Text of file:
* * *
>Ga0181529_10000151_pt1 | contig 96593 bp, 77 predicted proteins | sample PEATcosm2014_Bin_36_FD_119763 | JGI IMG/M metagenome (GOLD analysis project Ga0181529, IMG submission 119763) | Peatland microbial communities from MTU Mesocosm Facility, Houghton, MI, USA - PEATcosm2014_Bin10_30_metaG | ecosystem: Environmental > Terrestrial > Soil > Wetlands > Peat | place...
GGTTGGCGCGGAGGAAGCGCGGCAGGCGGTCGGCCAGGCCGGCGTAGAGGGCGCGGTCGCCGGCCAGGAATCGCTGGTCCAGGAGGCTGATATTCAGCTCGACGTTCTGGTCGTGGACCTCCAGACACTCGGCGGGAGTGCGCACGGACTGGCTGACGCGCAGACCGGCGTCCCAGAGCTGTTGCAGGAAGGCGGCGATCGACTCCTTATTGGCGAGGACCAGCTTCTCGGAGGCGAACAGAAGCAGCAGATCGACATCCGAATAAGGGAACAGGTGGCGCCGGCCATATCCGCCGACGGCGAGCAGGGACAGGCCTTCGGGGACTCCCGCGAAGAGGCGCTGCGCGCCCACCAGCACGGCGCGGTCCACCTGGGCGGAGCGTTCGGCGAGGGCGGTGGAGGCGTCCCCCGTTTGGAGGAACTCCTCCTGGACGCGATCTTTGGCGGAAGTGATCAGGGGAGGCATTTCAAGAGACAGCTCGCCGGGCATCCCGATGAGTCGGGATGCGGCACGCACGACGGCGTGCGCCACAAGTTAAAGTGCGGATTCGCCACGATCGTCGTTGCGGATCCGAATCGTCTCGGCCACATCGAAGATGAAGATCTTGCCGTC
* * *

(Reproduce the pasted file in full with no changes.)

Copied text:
>Ga0181529_10000151_pt1 | contig 96593 bp, 77 predicted proteins | sample PEATcosm2014_Bin_36_FD_119763 | JGI IMG/M metagenome (GOLD analysis project Ga0181529, IMG submission 119763) | Peatland microbial communities from MTU Mesocosm Facility, Houghton, MI, USA - PEATcosm2014_Bin10_30_metaG | ecosystem: Environmental > Terrestrial > Soil > Wetlands > Peat | place...
GGTTGGCGCGGAGGAAGCGCGGCAGGCGGTCGGCCAGGCCGGCGTAGAGGGCGCGGTCGCCGGCCAGGAATCGCTGGTCCAGGAGGCTGATATTCAGCTCGACGTTCTGGTCGTGGACCTCCAGACACTCGGCGGGAGTGCGCACGGACTGGCTGACGCGCAGACCGGCGTCCCAGAGCTGTTGCAGGAAGGCGGCGATCGACTCCTTATTGGCGAGGACCAGCTTCTCGGAGGCGAACAGAAGCAGCAGATCGACATCCGAATAAGGGAACAGGTGGCGCCGGCCATATCCGCCGACGGCGAGCAGGGACAGGCCTTCGGGGACTCCCGCGAAGAGGCGCTGCGCGCCCACCAGCACGGCGCGGTCCACCTGGGCGGAGCGTTCGGCGAGGGCGGTGGAGGCGTCCCCCGTTTGGAGGAACTCCTCCTGGACGCGATCTTTGGCGGAAGTGATCAGGGGAGGCATTTCAAGAGACAGCTCGCCGGGCATCCCGATGAGTCGGGATGCGGCACGCACGACGGCGTGCGCCACAAGTTAAAGTGCGGATTCGCCACGATCGTCGTTGCGGATCCGAATCGTCTCGGCCACATCGAAGATGAAGATCTTGCCGTC